Beginning artists will frequently spend too much time on details when they should still be focusing on the big picture and broad strokes. Squint your eyes down when studying a subject, and note the broad values, main color relationships, and overall shapes you see. Instead of painting every tree and leaf in a forest, can you suggest that detail with a few simple strokes? Learning how to make those decisions will help with your painting efficiency and allow you to better focus the viewer’s eye.
5. Always Self-Critique
Learn how to give yourself effective feedback to improve your own work.
An important step when you finish a piece is to analyze what went well and where you could make improvements. As you do this more and more, you’ll develop your critical eye and be able to catch potential problems earlier, or at least give yourself something to work on next time around.
Getting critical objective feedback from outside sources is incredibly valuable, but that’s not always available. Having that self-critique tool on hand will allow you to push yourself in positive ways.
When critiquing your work, analyze the following aspects individually: values, colors, edges, composition, etc. If an aspect stands out, ask yourself what could you do to improve upon it? Or if you don’t know how to fix it in your current painting, make note to pay attention to that particular aspect in your next painting and try and approach it differently. Having a fresh perspective or awareness when working on your next piece can help you identify more efficient ways to deal with the problem.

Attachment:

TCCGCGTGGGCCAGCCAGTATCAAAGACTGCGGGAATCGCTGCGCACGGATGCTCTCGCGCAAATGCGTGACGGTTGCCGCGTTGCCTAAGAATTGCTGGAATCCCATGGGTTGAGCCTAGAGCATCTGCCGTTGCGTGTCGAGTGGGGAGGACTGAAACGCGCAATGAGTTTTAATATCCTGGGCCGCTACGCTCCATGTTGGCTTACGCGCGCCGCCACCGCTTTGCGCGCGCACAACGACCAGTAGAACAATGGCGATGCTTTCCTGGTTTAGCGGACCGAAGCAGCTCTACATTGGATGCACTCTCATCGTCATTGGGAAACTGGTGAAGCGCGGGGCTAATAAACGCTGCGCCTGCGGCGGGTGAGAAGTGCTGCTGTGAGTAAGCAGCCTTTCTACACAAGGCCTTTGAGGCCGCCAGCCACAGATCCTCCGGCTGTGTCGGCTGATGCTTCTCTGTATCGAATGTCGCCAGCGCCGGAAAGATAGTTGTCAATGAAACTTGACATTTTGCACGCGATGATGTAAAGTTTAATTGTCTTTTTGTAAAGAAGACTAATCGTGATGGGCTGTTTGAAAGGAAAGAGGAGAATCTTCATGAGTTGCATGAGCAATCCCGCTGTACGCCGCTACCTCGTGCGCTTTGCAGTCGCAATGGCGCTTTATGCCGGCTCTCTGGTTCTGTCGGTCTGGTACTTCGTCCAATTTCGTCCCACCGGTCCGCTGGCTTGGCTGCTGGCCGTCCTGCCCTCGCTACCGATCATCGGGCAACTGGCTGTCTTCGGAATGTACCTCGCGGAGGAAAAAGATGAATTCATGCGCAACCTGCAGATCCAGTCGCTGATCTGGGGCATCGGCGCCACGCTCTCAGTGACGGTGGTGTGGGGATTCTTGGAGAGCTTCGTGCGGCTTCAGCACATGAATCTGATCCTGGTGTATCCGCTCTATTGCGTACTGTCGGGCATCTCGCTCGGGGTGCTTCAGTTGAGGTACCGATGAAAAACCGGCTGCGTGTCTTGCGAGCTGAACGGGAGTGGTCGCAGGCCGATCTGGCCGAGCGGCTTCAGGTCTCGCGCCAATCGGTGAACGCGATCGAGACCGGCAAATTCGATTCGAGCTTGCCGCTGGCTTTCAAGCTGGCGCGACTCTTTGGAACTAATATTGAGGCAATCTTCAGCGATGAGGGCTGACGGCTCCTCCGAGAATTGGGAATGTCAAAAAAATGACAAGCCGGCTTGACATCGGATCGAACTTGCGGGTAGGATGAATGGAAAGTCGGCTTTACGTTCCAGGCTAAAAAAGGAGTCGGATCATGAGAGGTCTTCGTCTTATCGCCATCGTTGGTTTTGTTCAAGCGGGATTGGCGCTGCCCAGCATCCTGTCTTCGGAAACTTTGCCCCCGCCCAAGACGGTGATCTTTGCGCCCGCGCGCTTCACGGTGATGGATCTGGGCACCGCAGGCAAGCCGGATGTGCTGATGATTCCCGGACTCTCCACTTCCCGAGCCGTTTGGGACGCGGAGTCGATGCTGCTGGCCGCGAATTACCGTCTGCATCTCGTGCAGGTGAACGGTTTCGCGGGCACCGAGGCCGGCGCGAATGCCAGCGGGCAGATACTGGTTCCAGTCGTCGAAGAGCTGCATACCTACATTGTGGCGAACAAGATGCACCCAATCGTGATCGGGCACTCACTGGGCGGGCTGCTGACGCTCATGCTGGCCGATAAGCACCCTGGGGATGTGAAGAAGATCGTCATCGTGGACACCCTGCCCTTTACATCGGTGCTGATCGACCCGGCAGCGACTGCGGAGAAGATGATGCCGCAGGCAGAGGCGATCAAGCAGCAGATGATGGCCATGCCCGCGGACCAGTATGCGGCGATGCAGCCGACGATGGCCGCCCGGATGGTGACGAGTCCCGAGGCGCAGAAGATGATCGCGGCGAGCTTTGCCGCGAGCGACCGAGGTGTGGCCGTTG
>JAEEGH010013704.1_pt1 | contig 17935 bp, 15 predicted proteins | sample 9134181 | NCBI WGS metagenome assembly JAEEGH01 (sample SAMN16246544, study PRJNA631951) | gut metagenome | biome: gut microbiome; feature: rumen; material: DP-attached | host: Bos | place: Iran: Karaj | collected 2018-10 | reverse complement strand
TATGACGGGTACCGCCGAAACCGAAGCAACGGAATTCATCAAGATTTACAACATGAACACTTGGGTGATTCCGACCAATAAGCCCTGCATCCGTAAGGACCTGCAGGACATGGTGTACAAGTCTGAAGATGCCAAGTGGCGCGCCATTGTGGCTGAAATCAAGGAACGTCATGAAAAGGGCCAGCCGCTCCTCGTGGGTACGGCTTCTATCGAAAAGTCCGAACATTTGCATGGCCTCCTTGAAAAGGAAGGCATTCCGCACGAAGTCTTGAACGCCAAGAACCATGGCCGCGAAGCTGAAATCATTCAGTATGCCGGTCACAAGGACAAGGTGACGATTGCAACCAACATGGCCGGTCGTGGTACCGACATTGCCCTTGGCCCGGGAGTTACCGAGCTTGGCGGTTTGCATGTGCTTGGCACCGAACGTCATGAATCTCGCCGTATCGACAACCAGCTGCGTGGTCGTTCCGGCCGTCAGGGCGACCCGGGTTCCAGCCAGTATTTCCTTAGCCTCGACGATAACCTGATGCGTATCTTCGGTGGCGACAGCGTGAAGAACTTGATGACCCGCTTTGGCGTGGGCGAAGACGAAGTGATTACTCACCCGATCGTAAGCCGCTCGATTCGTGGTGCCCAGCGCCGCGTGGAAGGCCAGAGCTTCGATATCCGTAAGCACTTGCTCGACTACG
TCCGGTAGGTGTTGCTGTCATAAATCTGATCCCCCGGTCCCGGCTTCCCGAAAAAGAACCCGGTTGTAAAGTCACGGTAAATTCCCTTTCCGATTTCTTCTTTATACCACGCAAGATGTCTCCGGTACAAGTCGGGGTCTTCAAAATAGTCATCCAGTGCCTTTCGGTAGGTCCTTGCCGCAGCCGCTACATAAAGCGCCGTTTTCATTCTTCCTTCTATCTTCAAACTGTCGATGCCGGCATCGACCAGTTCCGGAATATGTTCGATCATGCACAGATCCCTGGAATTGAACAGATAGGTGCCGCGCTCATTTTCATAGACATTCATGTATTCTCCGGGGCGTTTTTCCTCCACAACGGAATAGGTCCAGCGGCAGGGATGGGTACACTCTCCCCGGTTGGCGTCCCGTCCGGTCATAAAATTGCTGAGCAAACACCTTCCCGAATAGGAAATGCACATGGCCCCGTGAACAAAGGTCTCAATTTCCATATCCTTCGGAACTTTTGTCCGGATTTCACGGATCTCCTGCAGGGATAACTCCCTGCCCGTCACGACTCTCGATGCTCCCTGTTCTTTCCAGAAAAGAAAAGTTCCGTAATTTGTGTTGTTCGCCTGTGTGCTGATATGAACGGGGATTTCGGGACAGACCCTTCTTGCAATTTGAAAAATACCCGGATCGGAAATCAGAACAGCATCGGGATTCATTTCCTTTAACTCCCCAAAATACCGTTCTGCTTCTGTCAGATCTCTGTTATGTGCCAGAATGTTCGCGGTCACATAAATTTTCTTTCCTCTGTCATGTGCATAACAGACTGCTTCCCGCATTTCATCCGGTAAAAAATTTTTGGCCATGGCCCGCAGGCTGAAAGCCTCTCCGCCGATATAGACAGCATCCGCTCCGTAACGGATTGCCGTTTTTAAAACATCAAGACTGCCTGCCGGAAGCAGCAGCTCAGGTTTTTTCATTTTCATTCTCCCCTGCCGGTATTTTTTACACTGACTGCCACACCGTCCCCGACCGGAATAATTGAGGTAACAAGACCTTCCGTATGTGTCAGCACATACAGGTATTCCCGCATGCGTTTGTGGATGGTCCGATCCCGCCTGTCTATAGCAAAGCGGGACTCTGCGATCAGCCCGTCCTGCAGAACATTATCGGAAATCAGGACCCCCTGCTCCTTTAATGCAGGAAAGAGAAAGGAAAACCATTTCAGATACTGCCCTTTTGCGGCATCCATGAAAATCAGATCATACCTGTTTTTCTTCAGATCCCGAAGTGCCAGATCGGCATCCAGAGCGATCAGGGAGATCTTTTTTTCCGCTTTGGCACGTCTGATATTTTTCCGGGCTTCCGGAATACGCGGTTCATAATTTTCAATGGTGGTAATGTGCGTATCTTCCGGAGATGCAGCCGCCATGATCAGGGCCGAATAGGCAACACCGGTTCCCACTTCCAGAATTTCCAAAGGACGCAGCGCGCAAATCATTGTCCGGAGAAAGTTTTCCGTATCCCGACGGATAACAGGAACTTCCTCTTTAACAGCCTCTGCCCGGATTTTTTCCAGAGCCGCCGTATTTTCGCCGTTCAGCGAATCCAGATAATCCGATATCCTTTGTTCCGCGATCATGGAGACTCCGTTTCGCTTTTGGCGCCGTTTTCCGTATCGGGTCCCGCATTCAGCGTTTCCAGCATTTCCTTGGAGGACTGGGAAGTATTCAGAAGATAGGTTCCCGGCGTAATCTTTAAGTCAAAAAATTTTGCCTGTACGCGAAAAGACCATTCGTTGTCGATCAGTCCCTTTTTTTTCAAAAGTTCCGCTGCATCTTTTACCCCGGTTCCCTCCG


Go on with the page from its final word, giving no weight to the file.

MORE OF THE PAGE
The purpose of the self-critique is not to beat yourself up. Go back to Step 2 and remind yourself that your goal is to help yourself improve. Objective feedback from yourself or others is an important part of the process.
These steps just scratch the surface and are by no means a mandatory path when it comes to exploring the art of painting. Painting is a very fun and creative process where you can get into the fun of storytelling through expressive imagery. Remember that it’s within your grasp to develop these skills and don’t let anyone (including yourself) put out that spark.
A Final Note on Tools
The steps and principles I mentioned above apply to any painting medium. It doesn’t matter if you are painting digitally, or with a traditional medium (acrylics, oils, watercolors, or gouache). The basic principles of painting apply to all of these approaches.
If painting digitally, make sure you get a tablet that includes pressure sensitivity. The industry standard is a Wacom device, either an intuos tablet or cintiq display. However there are other more affordable models starting to hit the scene, so explore your options.
Learn to capture the world around you!
The character, creature, environment, prop, and background designs that determine the look and feel of your favorite movies, TV shows, and games all probably started with a painting.
In Introduction to Digital Painting, you will learn to understand the basics of what makes a successful painting, to choose the right tools, and to apply these skills to your own interests and career path!